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710

CICERO.

dued, composed, and well-regulated tone. Trans-cendant natural talents, developed by such elaborate and judicious training under the most celebrated masters, stimulated by burning zeal and sustained by indomitable perseverance, could scarcely fail to command success. His merits were soon discerned and appreciated, the prejudice at first entertained that he was a mere Greekling, an indolent man of letters, was quickly dissipated; shyness and reserve were speedily dispelled by the warmth of public applause; he forthwith took his station in the fore­most rank of judicial orators, and ere long stood alone in acknowledged pre-eminence; his most formidable rivals, Hortensius, eight years his senior, and C. Aurelius Cotta, now (b. c. 76) canvassing for the consulship, who had long been kings of the bar, having been forced, after a short but sharp contest for supremacy, to yield.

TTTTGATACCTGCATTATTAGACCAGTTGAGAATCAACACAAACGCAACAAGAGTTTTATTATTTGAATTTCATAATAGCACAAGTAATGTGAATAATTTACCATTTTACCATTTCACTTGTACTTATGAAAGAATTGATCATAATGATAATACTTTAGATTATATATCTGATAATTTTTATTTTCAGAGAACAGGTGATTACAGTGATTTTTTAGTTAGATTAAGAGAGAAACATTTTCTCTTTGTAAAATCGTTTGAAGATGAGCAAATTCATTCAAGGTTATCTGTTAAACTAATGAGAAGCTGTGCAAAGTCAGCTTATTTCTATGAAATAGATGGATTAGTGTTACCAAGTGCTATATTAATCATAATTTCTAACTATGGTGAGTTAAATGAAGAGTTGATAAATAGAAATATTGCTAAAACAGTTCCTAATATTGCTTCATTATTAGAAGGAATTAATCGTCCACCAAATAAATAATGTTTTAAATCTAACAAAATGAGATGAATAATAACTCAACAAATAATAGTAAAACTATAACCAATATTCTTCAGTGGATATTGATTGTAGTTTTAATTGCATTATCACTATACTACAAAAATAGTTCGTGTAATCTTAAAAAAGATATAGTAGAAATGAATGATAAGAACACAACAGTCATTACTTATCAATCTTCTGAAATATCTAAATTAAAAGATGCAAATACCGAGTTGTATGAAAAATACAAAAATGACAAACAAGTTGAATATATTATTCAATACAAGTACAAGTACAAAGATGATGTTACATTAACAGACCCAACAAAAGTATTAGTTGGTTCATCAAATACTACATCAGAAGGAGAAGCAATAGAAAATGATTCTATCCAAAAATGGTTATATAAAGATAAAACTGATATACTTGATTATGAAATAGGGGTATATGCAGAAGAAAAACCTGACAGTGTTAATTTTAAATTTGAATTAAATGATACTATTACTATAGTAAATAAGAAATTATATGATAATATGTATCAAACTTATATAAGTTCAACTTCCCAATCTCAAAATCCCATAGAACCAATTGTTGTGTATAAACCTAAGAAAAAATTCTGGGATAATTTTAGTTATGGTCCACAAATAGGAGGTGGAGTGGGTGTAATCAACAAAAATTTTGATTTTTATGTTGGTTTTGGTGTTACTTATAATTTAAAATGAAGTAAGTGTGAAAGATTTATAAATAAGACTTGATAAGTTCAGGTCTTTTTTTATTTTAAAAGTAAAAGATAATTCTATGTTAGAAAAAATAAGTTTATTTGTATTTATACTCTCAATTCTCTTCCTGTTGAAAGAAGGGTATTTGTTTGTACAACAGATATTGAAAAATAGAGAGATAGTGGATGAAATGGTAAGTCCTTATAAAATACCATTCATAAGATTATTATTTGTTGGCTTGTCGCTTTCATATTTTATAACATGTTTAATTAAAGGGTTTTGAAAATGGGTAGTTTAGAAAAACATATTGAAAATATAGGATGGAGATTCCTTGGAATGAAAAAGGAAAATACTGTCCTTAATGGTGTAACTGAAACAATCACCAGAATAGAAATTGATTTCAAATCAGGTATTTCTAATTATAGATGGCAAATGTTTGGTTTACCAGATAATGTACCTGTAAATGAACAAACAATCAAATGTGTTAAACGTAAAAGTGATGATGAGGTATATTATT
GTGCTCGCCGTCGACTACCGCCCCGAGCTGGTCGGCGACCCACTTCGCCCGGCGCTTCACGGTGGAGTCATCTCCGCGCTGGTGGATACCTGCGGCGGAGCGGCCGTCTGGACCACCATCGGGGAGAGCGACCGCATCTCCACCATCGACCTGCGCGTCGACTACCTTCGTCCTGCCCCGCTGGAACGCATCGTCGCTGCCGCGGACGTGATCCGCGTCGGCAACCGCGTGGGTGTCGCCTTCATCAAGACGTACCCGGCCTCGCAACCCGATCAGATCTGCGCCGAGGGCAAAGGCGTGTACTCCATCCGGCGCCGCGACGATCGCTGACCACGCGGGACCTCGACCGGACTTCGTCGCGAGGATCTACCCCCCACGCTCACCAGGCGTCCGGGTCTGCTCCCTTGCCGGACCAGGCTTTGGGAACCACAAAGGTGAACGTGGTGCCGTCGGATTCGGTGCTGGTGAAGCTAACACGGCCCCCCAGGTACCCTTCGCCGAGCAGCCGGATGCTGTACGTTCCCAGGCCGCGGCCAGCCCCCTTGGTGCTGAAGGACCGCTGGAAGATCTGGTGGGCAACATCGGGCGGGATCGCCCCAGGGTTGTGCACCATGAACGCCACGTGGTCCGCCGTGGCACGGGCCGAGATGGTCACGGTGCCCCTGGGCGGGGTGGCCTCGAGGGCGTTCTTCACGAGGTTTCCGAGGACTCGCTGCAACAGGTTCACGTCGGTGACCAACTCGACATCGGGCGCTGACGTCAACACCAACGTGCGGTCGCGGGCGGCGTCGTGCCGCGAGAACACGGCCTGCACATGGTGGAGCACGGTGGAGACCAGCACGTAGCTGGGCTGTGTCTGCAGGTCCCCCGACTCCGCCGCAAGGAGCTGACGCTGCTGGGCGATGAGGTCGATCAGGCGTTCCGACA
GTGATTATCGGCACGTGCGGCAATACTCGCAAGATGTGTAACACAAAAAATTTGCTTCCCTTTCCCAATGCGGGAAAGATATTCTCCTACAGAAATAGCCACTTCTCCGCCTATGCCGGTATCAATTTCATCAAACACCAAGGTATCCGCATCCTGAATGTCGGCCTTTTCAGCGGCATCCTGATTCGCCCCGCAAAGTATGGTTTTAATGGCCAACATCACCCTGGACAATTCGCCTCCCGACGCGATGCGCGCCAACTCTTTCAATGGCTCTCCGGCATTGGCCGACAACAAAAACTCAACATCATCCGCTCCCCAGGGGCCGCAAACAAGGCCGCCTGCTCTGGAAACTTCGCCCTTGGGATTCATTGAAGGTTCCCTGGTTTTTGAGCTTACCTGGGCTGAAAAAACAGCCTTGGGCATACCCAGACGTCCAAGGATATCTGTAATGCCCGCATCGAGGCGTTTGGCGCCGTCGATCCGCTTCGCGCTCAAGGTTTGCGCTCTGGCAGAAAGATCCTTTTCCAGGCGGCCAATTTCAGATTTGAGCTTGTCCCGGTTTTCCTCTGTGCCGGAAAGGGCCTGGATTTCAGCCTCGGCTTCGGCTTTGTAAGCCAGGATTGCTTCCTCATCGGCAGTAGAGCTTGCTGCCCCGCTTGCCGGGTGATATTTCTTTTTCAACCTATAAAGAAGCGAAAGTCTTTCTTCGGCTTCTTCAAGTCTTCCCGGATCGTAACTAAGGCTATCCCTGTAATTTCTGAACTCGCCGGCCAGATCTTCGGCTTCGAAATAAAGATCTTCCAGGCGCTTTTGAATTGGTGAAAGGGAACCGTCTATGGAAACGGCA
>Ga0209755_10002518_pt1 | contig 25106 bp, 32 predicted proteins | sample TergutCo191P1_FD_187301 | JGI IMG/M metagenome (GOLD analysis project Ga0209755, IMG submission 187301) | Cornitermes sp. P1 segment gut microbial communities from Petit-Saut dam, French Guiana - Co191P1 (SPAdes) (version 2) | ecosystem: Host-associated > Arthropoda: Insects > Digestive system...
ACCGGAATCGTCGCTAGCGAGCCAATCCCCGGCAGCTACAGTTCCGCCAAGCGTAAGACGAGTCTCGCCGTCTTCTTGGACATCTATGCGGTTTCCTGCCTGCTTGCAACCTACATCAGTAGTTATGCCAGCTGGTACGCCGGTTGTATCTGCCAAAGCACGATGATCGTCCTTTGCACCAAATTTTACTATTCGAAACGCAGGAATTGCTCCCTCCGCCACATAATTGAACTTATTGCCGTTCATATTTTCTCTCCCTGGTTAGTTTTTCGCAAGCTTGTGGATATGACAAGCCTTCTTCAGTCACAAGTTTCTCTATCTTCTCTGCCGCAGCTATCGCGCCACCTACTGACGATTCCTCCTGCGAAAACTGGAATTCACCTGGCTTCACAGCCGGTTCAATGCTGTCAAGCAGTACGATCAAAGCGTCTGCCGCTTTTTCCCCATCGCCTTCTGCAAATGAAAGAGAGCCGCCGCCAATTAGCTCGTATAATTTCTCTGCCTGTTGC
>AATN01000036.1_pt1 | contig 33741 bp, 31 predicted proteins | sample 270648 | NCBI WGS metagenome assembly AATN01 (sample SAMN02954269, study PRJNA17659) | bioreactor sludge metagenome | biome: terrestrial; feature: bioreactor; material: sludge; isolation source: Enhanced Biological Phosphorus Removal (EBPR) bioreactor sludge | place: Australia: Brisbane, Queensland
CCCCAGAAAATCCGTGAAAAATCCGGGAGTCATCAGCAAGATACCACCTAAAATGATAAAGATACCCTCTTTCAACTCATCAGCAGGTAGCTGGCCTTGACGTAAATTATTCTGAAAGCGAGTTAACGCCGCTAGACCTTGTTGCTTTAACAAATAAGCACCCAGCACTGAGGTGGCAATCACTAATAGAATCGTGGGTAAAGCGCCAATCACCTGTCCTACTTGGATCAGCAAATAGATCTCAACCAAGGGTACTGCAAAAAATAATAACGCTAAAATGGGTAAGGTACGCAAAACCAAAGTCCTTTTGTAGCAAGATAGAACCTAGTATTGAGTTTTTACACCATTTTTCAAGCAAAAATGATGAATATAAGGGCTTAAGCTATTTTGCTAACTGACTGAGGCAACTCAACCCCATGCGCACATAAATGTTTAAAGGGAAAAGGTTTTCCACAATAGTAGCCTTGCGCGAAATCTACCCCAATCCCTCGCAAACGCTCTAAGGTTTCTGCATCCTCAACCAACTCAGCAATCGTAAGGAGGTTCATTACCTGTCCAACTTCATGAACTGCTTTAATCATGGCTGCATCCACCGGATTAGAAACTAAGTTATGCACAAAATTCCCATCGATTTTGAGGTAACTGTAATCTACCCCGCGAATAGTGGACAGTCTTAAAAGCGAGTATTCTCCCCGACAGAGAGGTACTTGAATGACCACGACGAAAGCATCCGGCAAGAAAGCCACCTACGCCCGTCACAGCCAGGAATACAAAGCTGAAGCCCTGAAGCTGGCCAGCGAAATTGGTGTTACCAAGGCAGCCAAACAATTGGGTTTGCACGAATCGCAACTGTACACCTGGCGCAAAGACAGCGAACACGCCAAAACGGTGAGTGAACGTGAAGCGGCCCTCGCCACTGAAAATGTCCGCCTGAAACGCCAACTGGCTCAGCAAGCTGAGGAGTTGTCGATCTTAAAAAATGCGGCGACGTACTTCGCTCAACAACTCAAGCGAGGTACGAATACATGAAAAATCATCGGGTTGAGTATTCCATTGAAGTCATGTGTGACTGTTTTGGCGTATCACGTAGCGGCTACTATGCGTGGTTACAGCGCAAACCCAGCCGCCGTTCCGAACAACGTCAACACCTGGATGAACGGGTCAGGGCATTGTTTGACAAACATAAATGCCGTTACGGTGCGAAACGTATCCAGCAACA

Cicero had now reached the age (of 30) at which the laws permitted him to become candidate for the lowest of the great offices of state, and although comparatively speaking a stranger, and certainly unsupported by any powerful family interest, his reputation and popularity already stood so high, that he was elected (b. c. 76') quaestor by the votes of all the tribes. The lot decided that he should serve in Sicily under Sex. Peducaeus, praetor of Lily-baeum. During his tenure of office (b. c. 75) he executed with great skill the difficult and delicate task of procuring large additional supplies of corn for the relief of the metropolis, then suffering from a severe dearth, and at the same time displayed so much liberality towards the farmers of the revenue and such courtesy towards private traders, that he excited no jealousy or discontent, while he main­tained such strict integrity, rigid impartiality, and disinterested self-denial, in all branches of his ad­ministration, that the delighted provincials, little accustomed to the exhibition of these virtues in the person of a Roman magistrate, devised unheard-of honours to testify their gratitude. Some of the leading weaknesses in the character of Cicero, in­ordinate vanity and a propensity to exaggerate extravagantly the importance of his services, now began to shew themselves, but they had not yet acquired such a mastery over his mind as to pre­vent him from laughing at the disappointments he encountered. Thus we find him describing with considerable humour in one of his speeches (pro Plane. 26) the exalted idea he had formed at this period of his own extraordinary merits, of the posi­tion which he occupied, and of the profound sen­sation which his proceedings must have caused at Rome. He imagined that the scene of his duties was, as it were, the stage of the world, and that the gaze of all mankind had been watching his performances ready to condemn or to applaud. Full of the consciousness of this celebrity he land­ed at Putepli (b. c. 74), and intense was his mor­tification when he discovered that even his own acquaintances among the luxurious crowd who .thronged that gay coast were absolutely ignorant, not only of what he had been doing, but even of where he had been, a lesson, he tells us? which though severe was most valuable, since it taught him that, while the eyes of his countrymen were bright and acute their ears were dull, and pointed out the necessity of mingling with the people and keeping constantly in their view, of frequenting assiduously all places of general resort, and of ad­mitting visitors and clients to his presence, under